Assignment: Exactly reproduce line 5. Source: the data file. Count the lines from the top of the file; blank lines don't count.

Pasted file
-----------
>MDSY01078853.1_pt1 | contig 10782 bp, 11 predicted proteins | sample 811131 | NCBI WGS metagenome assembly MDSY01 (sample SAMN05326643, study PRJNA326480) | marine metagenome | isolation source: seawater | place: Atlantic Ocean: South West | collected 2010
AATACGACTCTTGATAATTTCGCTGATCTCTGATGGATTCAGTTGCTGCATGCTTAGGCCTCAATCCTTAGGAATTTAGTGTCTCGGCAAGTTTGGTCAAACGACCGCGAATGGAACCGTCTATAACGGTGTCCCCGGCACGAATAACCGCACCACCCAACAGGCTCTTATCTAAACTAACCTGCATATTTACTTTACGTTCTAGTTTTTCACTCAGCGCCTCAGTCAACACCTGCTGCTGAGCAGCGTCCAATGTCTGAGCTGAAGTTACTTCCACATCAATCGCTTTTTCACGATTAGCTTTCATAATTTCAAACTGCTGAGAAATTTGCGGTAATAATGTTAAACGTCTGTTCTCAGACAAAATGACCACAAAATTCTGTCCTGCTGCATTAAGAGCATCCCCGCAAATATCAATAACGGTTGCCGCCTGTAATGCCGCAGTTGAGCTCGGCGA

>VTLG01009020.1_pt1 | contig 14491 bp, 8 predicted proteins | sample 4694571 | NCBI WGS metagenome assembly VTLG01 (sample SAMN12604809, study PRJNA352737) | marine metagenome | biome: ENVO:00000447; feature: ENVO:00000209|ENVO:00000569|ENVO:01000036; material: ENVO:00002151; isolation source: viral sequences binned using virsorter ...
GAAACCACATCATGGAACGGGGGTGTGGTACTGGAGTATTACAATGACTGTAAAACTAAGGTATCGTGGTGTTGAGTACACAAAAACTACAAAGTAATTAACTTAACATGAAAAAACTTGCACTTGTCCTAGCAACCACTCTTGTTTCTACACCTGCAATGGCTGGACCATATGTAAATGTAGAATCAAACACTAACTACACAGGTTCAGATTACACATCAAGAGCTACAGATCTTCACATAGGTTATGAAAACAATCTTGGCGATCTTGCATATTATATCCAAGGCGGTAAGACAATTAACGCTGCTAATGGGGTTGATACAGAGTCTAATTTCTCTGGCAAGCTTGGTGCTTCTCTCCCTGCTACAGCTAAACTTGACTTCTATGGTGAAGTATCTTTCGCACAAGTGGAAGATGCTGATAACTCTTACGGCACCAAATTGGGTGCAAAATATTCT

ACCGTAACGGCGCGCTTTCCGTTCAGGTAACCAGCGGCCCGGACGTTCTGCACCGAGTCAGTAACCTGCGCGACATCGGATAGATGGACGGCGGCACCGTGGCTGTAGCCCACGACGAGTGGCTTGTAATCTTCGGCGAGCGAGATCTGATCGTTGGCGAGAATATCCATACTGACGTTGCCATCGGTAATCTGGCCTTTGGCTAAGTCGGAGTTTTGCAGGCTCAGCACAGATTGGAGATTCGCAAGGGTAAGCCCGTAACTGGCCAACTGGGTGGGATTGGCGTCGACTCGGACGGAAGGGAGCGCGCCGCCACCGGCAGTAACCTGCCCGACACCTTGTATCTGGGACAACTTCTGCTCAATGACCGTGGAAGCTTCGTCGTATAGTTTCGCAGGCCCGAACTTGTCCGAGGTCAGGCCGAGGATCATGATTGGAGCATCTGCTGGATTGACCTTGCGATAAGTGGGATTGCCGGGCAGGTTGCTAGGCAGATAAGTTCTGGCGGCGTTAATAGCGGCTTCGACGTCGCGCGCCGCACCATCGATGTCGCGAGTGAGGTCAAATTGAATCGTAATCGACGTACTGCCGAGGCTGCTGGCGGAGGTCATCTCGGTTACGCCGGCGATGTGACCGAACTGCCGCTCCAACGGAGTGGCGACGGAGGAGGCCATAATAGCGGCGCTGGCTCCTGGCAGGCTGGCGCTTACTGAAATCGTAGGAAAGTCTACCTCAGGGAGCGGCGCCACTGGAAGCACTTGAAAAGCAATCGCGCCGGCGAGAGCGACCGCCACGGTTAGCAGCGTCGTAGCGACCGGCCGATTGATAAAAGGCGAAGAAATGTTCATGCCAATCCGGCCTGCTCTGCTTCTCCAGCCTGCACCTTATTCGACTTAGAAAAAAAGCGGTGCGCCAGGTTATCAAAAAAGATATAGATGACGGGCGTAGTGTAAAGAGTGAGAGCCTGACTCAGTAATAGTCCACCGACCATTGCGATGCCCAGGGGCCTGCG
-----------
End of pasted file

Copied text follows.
ACCGTAACGGCGCGCTTTCCGTTCAGGTAACCAGCGGCCCGGACGTTCTGCACCGAGTCAGTAACCTGCGCGACATCGGATAGATGGACGGCGGCACCGTGGCTGTAGCCCACGACGAGTGGCTTGTAATCTTCGGCGAGCGAGATCTGATCGTTGGCGAGAATATCCATACTGACGTTGCCATCGGTAATCTGGCCTTTGGCTAAGTCGGAGTTTTGCAGGCTCAGCACAGATTGGAGATTCGCAAGGGTAAGCCCGTAACTGGCCAACTGGGTGGGATTGGCGTCGACTCGGACGGAAGGGAGCGCGCCGCCACCGGCAGTAACCTGCCCGACACCTTGTATCTGGGACAACTTCTGCTCAATGACCGTGGAAGCTTCGTCGTATAGTTTCGCAGGCCCGAACTTGTCCGAGGTCAGGCCGAGGATCATGATTGGAGCATCTGCTGGATTGACCTTGCGATAAGTGGGATTGCCGGGCAGGTTGCTAGGCAGATAAGTTCTGGCGGCGTTAATAGCGGCTTCGACGTCGCGCGCCGCACCATCGATGTCGCGAGTGAGGTCAAATTGAATCGTAATCGACGTACTGCCGAGGCTGCTGGCGGAGGTCATCTCGGTTACGCCGGCGATGTGACCGAACTGCCGCTCCAACGGAGTGGCGACGGAGGAGGCCATAATAGCGGCGCTGGCTCCTGGCAGGCTGGCGCTTACTGAAATCGTAGGAAAGTCTACCTCAGGGAGCGGCGCCACTGGAAGCACTTGAAAAGCAATCGCGCCGGCGAGAGCGACCGCCACGGTTAGCAGCGTCGTAGCGACCGGCCGATTGATAAAAGGCGAAGAAATGTTCATGCCAATCCGGCCTGCTCTGCTTCTCCAGCCTGCACCTTATTCGACTTAGAAAAAAAGCGGTGCGCCAGGTTATCAAAAAAGATATAGATGACGGGCGTAGTGTAAAGAGTGAGAGCCTGACTCAGTAATAGTCCACCGACCATTGCGATGCCCAGGGGCCTGCG